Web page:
Sunday, May 31, 2009


Hobuck Beach, Makah Bay (Click for larger image.)

Third expedition as a COASST volunteer, surveying Hobuck Beach (map), low tide, May 29th, with M.-S. (the COASST trainer). Wide sandy beach, wrack: 'thick' (more than a meter wide), weather: fog (and sun, but you gotta choose one on the data sheet). Hobuck gets lots of birds, mostly common murres, only not for the past few months. Two years in a row the breeding colony on Tatoosh Island just off Cape Flattery has failed. M.-S. says that because of the large numbers of eagles around, the murres abandoned their nests. They are not very flexible; move as a colony if at all; unlikely to just go somewhere else to start a new nest. We walk.

"Bird!" she calls out firmly. There it is, a couple of wings, plus head and neck.

It's a re-find. Already tagged and in the database. According to the protocol we do not need to measure re-finds, but we do the process on it anyway because I am a newbie. It's a sooty shearwater (formal abbreviation, SOSH).

Sooty Shearwater, SOSH, bird #242 (Click for larger image.)
How It's Done (Click for larger image.)

Pretty soon, another one. "Bird!" she calls out. Another sooty shearwater, re-find, SOSH, #243. Just wings this time. We do the process, and shift it around and photograph it, pack up and go back to wandering our wavy paths down the beach. A dozen lovely whimbrels are wandering around, too; just before they fly away they line up in a neat row so we can count them. Ooh I love shorebirds. If it has long legs and a long beak, I'm for it. We watch them for a while, go back to walking. (It's ok to look around at ocean, sky, wildlife; only you gotta stop walking while you do it, so you don't miss any bird carcasses while you are distracted.)

Hmmm. Kind of a lot of feathers here, more feathers, is there... oh look, a breastbone and some stray bits, but... I call out in a mumble, "Um... er... here's quite a lot of something but nothing to measure..." Then, "OH!!"

It's huge. The details of the beak are very clear. (M.-S. knows just what it is, of course.) She has to prompt me a lot, but we get there. "It's an... ALBATROSS?!?!?" (I'm a little overexcited.)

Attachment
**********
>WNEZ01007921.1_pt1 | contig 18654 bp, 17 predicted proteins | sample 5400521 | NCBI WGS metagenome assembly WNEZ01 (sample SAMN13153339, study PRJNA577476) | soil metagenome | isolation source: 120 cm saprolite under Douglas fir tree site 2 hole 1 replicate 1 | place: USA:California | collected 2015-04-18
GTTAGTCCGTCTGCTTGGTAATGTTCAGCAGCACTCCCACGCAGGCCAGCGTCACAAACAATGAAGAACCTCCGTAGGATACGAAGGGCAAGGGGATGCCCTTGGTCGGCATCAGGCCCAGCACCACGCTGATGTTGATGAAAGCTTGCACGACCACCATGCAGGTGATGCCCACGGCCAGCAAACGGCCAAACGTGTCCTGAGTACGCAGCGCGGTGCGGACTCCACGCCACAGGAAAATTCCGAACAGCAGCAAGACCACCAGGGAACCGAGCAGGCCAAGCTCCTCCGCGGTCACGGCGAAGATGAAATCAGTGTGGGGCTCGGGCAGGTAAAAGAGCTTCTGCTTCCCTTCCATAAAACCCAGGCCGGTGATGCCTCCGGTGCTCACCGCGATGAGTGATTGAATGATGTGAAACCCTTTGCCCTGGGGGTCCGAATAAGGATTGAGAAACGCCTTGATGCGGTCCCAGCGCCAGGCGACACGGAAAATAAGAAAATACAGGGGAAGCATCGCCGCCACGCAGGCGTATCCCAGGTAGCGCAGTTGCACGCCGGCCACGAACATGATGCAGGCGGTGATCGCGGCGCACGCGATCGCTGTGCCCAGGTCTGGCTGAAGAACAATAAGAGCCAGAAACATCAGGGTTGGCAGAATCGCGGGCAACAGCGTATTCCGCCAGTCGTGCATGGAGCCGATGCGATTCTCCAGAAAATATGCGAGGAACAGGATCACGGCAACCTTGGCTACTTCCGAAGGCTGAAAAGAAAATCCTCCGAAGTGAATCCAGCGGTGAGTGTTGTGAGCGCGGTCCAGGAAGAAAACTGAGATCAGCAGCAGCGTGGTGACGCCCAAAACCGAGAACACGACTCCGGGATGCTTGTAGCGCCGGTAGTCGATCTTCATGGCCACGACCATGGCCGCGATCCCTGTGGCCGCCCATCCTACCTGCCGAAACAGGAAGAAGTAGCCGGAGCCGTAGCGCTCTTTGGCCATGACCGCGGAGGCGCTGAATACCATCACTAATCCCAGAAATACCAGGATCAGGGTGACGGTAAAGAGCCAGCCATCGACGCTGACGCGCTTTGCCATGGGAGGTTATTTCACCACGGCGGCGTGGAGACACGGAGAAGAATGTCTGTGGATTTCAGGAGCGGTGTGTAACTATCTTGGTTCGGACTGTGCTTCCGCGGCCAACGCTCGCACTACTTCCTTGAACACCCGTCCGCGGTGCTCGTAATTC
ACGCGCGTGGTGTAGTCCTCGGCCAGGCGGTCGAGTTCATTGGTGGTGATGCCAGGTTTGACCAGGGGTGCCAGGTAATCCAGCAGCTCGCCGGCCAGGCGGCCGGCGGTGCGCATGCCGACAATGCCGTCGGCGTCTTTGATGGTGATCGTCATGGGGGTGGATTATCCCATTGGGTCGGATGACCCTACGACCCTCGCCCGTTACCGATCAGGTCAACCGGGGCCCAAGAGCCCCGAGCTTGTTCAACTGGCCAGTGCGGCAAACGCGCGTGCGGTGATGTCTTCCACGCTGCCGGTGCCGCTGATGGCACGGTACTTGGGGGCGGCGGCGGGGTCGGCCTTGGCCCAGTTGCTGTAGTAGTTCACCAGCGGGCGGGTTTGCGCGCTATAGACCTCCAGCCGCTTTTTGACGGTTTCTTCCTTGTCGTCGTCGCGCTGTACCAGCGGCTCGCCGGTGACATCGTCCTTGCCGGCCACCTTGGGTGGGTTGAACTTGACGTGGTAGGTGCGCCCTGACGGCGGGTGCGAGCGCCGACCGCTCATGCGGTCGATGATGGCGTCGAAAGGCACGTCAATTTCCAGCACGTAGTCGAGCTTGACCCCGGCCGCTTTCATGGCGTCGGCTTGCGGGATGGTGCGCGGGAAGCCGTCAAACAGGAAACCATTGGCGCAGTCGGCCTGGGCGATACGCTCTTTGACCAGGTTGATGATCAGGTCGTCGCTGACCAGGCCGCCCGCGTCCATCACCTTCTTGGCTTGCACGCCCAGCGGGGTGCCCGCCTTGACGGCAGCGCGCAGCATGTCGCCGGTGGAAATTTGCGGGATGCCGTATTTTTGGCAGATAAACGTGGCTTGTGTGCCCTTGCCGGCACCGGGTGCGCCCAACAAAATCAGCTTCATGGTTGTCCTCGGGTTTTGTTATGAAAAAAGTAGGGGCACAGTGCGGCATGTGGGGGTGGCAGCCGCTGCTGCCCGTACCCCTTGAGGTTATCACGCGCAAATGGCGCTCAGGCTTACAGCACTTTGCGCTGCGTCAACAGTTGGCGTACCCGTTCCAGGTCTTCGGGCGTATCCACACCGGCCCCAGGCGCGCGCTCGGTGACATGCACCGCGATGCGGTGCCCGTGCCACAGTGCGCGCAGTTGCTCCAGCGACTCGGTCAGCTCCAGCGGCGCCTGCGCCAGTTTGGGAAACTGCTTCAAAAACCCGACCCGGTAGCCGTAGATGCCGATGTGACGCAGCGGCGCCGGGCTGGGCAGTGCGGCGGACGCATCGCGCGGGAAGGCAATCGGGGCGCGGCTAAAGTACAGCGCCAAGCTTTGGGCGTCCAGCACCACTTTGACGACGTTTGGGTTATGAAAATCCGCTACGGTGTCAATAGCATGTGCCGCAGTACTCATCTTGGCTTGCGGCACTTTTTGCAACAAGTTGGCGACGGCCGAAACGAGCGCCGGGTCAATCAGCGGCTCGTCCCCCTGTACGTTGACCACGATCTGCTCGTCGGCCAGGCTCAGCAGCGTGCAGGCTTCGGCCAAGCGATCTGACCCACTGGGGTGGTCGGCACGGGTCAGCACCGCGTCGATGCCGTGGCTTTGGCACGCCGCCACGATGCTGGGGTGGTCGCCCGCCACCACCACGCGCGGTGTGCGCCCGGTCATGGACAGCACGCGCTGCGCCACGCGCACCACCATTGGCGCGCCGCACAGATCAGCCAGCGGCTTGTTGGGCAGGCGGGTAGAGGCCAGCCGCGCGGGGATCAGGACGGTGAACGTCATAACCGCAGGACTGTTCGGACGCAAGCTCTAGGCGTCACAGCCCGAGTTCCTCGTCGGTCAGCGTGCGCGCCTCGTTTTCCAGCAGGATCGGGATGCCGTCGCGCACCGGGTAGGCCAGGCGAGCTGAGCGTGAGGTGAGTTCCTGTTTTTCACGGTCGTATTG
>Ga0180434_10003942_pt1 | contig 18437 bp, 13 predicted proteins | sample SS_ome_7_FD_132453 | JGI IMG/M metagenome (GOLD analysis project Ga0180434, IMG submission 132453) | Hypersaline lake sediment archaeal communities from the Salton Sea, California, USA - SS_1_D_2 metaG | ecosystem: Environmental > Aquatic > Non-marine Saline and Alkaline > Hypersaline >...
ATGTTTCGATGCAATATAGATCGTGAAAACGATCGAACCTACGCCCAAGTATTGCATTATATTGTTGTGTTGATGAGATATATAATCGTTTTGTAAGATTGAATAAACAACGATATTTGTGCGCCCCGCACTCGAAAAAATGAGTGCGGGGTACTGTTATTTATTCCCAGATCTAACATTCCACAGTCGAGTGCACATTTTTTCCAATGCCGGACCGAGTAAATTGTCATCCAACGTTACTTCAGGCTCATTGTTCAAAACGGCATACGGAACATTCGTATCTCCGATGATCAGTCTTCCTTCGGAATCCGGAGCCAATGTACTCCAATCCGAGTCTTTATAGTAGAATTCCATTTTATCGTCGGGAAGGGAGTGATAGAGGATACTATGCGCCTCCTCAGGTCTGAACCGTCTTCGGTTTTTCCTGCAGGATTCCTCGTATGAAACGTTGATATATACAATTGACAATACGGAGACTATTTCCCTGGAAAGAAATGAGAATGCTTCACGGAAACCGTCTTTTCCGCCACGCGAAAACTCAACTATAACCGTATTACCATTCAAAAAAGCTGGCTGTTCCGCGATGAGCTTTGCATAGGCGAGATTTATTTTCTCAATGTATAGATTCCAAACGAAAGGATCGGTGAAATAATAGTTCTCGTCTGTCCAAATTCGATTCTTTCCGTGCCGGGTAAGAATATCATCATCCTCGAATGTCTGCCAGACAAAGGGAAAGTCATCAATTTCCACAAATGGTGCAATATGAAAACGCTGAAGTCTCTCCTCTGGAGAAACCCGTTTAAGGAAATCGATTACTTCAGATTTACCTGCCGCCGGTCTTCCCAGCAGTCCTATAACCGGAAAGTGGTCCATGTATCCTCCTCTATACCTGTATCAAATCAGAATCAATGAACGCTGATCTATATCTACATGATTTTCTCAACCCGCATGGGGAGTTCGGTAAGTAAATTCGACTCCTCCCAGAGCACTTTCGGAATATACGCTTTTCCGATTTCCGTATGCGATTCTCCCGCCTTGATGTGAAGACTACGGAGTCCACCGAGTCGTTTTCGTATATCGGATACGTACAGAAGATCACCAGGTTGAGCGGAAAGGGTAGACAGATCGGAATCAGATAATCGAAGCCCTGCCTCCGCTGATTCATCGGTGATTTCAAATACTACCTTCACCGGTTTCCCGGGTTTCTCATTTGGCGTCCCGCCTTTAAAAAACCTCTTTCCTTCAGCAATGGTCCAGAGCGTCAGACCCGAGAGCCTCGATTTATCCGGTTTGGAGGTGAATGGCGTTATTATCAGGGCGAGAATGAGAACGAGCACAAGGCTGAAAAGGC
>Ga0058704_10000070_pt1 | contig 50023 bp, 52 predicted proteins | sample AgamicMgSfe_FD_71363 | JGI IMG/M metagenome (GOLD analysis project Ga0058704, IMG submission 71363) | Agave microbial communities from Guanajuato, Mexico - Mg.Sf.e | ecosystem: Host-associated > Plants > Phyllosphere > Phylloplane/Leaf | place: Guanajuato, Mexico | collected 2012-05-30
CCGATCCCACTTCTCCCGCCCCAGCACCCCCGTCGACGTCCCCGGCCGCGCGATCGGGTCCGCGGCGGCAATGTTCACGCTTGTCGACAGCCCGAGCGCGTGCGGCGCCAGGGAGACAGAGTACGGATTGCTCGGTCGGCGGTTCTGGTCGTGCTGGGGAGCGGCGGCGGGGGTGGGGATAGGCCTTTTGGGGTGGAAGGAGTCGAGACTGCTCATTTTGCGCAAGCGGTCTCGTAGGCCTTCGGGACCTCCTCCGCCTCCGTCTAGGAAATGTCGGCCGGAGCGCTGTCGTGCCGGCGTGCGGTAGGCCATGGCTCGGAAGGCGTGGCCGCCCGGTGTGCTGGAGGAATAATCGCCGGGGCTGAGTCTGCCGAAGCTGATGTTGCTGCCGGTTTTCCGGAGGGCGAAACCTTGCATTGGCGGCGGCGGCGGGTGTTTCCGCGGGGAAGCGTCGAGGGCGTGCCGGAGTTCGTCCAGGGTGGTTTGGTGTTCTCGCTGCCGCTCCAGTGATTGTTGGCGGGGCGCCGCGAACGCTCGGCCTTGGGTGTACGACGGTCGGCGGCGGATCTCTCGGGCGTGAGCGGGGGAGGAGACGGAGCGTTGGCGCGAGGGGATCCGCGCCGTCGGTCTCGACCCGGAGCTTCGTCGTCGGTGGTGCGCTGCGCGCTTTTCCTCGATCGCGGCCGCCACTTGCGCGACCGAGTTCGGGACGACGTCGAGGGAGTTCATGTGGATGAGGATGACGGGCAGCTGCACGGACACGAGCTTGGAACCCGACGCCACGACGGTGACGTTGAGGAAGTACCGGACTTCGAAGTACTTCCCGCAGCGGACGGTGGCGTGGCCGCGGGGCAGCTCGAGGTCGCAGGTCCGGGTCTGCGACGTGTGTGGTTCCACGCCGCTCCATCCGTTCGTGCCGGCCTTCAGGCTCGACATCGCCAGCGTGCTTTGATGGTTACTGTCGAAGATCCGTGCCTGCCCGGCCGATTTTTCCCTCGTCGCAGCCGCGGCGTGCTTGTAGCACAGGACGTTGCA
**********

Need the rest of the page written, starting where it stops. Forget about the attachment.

Black-footed albatross, BFAL, Hobuck Beach #244 (Click for larger image.)

Our beach ends at the Waatch River. We rest for a while. From here we would see all the way down the coast to the sea stacks at Point of the Arches, if it weren't foggy. I ask her what pelagic birds like shearwaters and albatrosses are doing on our beach. I mean, being a beach person and not a boat person, I've never seen an albatross, or a shearwater. "They drifted here," she says of course, but who knew they could drift so far, fetch up on the shore.

We head back along the upper beach. I pick up one of the really enormous sand dollars. Wander wander. "Bird!!" M.-S. has found what turns out to be a large immature gull. One wing of. LIGU, #245.

The field guide, Todd Hass & Julia K. Parrish's Beached Birds : A COASST Field Guide is brilliant. Constructed on characteristics of the sort of measurable parts that might persist in a beached bird—feet, beaks, wings—it makes it possible to count, study, identify, ACKNOWLEDGE even the lost pieces of birds we have found today. They are not bits, they are birds. Beings who will be valued, remembered.

Large Immature Gull, LIGU, #245 (Click for larger image.)

Thursday, May 28, 2009

Confirmed Sighting of Fisher Babies

Remember the fishers (1)(2) reintroduced into the Park last winter and the winter before?? A news release from the Park this afternoon confirms that at least one of the females has had kits. There are pictures.

Monday, May 25, 2009

Time Trial

The first thing on our agenda when PH and SA come next month is to go tidepooling at Salt Creek. So I ran a time trial yesterday to work out how long it will take to get out there. 28 minutes. :-) It was high tide, everywhere we will be walking was covered with water.

High Tide at Tongue Point, Salt Creek County Park (Click for larger image.)

Impossible to imagine what it might be like about midmorning on the 10th of June. I did find a low-tide satellite image, but I don't think a -1.2 tide will be nearly as low as that. We can only hope that the weather will be like it was yesterday afternoon.

Crescent Bay, Salt Creek County Park (Click for larger image.)

Then I went home and started another DVD burning for the grand post-harddisk-crash backup (my poor old PC is very slow at DVD burning, plenty of time for expeditions while it churns...) and headed out again, onto Ediz Hook. The cruise ship flock swam by, Norwegian Pearl, then Star Princess, then Westerdam.

Star Princess (Click for larger image.)

Polar Enterprise is still looming over the terminal on the town side of the harbor, and Fesco Amderma is moored out in the middle. There was a lot of eagle action; the gulls would start screaming and carrying on, and if you looked around one or two eagles, juvenile or adult, would be cruising by or dipping down towards the inner shore of the Hook.

Juvenile eagle with Port Angeles Harbor & Olympic Mountains (Click for larger image.)
Eagle (closer) (Click for larger image.)

One of the failed eagle pictures is a pretty good picture of Amderma. She's Russian. And in February she was in Antarctica resupplying Casey Station !! (see this livejournal entry) as they got ready to settle in to their winter. (I think the journal writer's name is Liam; his most recent entry is dynamite.)

Eagle, with Fesco Amderma (Click for larger image.)

Thursday, May 21, 2009

Paradise Weather

Out at La Push today, helping in the Quileute Tribal Library. Weeding, mostly. Oooh there's some eminently weedable items on these shelves. Lots of eagles around the mouth of the river, and J. says she saw a whale out the window yesterday.

Looking out the windows, this is exactly what you see: